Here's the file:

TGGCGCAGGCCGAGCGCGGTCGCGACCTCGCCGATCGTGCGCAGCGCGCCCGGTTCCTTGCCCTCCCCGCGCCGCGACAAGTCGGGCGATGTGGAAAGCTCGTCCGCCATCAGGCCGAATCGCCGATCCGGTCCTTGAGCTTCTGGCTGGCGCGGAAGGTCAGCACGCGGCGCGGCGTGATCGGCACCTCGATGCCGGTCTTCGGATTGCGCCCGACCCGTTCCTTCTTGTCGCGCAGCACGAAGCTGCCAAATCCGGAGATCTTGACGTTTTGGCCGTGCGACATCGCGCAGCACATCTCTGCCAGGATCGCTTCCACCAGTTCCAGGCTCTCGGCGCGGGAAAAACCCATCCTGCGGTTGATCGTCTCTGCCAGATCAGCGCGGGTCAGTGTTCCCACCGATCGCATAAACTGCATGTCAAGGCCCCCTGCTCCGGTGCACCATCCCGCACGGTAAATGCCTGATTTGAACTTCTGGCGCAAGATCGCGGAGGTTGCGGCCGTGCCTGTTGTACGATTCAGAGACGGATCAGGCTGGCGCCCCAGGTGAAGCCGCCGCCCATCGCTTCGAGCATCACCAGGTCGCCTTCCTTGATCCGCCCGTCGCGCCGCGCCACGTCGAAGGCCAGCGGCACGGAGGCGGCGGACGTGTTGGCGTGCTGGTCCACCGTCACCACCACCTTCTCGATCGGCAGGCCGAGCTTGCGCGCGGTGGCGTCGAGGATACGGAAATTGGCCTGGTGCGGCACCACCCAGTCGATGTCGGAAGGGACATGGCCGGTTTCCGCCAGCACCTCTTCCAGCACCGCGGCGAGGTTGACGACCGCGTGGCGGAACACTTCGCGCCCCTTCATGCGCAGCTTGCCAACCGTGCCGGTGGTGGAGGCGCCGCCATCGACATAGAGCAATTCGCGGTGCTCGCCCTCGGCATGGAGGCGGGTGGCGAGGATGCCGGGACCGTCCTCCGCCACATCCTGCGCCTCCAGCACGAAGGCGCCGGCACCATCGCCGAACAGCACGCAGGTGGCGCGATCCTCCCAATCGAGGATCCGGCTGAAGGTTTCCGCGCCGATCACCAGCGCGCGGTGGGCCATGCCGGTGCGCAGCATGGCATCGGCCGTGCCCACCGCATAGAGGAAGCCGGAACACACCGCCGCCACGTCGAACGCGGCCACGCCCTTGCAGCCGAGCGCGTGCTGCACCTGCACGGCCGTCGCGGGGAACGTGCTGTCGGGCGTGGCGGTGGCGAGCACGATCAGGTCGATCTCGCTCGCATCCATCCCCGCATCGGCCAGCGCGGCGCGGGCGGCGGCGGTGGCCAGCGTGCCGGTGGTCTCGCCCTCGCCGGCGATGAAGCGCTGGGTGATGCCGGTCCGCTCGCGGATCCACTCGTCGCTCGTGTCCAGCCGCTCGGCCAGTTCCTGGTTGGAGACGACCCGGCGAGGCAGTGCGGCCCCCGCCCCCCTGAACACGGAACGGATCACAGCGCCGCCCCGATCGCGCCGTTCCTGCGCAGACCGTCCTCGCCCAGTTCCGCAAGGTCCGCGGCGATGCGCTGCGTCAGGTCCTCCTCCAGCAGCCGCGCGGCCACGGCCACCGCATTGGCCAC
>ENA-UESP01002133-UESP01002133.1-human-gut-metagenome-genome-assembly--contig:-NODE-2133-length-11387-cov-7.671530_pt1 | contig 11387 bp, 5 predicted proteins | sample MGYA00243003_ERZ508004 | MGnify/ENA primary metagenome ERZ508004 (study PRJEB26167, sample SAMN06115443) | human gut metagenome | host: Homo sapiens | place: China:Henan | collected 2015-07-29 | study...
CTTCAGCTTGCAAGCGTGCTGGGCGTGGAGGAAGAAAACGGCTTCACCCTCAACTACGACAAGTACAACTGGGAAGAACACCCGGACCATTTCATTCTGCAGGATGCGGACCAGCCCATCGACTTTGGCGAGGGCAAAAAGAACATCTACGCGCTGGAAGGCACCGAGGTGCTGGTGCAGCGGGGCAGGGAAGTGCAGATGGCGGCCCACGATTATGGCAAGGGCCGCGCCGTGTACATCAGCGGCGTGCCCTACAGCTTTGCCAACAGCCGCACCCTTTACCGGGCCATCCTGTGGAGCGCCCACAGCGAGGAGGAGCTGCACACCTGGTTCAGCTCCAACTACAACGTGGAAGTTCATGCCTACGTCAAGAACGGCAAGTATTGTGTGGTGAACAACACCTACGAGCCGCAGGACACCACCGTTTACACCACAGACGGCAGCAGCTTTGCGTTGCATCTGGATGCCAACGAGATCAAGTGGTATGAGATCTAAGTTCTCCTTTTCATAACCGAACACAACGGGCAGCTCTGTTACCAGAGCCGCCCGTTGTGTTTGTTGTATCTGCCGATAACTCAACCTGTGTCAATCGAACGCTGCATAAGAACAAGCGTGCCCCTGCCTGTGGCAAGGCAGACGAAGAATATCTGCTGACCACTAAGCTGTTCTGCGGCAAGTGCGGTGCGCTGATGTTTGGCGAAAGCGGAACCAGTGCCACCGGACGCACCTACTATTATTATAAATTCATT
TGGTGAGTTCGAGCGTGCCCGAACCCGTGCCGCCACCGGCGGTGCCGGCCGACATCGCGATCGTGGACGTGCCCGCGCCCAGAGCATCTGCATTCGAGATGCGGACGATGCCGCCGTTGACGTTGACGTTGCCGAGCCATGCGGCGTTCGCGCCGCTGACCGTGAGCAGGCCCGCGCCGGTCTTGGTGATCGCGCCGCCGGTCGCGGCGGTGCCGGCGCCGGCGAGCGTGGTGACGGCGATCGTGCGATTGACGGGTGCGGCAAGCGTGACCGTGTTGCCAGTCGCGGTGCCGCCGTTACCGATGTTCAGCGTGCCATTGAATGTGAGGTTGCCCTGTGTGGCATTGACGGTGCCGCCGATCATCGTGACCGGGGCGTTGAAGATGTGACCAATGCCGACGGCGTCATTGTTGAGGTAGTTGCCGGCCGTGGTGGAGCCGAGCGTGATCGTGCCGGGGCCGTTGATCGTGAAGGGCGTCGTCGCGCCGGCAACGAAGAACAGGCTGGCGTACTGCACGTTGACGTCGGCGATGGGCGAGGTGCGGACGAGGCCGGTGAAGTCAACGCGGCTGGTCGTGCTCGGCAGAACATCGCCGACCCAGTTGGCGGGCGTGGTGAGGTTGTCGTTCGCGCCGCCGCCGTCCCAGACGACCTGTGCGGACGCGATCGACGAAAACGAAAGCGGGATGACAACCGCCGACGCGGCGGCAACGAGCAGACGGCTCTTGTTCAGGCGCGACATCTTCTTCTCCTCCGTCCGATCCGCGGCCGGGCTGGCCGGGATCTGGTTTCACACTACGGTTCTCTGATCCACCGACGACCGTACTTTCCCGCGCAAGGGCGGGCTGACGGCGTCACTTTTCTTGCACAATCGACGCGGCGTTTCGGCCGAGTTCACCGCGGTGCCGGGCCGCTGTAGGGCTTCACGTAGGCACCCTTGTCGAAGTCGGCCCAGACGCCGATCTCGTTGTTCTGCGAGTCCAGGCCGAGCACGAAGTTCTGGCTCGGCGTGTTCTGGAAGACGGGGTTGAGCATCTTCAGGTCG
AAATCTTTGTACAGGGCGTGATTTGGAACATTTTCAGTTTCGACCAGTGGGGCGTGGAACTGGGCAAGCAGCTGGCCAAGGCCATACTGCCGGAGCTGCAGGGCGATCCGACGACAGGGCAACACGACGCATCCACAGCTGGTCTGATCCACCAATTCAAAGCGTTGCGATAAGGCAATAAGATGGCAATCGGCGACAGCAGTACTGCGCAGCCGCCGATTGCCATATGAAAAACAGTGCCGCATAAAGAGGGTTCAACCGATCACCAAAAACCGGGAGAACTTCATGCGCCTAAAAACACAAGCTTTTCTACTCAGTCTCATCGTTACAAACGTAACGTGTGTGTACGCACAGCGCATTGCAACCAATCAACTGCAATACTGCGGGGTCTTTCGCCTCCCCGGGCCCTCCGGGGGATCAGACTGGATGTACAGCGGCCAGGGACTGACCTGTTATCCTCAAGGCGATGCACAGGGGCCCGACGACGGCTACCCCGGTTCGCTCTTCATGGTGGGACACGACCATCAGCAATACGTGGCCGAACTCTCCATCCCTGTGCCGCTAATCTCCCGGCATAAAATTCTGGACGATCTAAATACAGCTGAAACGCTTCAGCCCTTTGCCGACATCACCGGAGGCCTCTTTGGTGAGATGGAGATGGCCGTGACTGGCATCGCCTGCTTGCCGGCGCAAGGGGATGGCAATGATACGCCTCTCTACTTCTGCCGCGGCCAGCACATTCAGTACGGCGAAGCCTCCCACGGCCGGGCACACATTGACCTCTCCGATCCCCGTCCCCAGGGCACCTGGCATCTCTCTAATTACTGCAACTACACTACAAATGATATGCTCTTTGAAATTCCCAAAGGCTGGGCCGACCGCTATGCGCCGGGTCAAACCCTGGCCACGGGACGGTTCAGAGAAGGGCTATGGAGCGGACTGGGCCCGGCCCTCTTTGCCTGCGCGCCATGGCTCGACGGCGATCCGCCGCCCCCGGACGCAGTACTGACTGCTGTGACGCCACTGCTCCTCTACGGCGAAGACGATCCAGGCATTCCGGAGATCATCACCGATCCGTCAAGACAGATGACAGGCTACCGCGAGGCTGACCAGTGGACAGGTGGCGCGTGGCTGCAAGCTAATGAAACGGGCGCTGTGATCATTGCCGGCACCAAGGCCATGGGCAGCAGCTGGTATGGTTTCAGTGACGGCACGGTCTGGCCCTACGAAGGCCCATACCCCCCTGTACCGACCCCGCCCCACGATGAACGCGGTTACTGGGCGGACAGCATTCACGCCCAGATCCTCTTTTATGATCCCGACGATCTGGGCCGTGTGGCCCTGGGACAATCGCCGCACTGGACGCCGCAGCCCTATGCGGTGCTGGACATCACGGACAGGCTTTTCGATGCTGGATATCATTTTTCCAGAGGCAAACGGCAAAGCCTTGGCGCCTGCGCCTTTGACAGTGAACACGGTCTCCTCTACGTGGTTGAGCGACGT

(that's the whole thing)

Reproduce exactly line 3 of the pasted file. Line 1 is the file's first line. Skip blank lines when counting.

CTTCAGCTTGCAAGCGTGCTGGGCGTGGAGGAAGAAAACGGCTTCACCCTCAACTACGACAAGTACAACTGGGAAGAACACCCGGACCATTTCATTCTGCAGGATGCGGACCAGCCCATCGACTTTGGCGAGGGCAAAAAGAACATCTACGCGCTGGAAGGCACCGAGGTGCTGGTGCAGCGGGGCAGGGAAGTGCAGATGGCGGCCCACGATTATGGCAAGGGCCGCGCCGTGTACATCAGCGGCGTGCCCTACAGCTTTGCCAACAGCCGCACCCTTTACCGGGCCATCCTGTGGAGCGCCCACAGCGAGGAGGAGCTGCACACCTGGTTCAGCTCCAACTACAACGTGGAAGTTCATGCCTACGTCAAGAACGGCAAGTATTGTGTGGTGAACAACACCTACGAGCCGCAGGACACCACCGTTTACACCACAGACGGCAGCAGCTTTGCGTTGCATCTGGATGCCAACGAGATCAAGTGGTATGAGATCTAAGTTCTCCTTTTCATAACCGAACACAACGGGCAGCTCTGTTACCAGAGCCGCCCGTTGTGTTTGTTGTATCTGCCGATAACTCAACCTGTGTCAATCGAACGCTGCATAAGAACAAGCGTGCCCCTGCCTGTGGCAAGGCAGACGAAGAATATCTGCTGACCACTAAGCTGTTCTGCGGCAAGTGCGGTGCGCTGATGTTTGGCGAAAGCGGAACCAGTGCCACCGGACGCACCTACTATTATTATAAATTCATT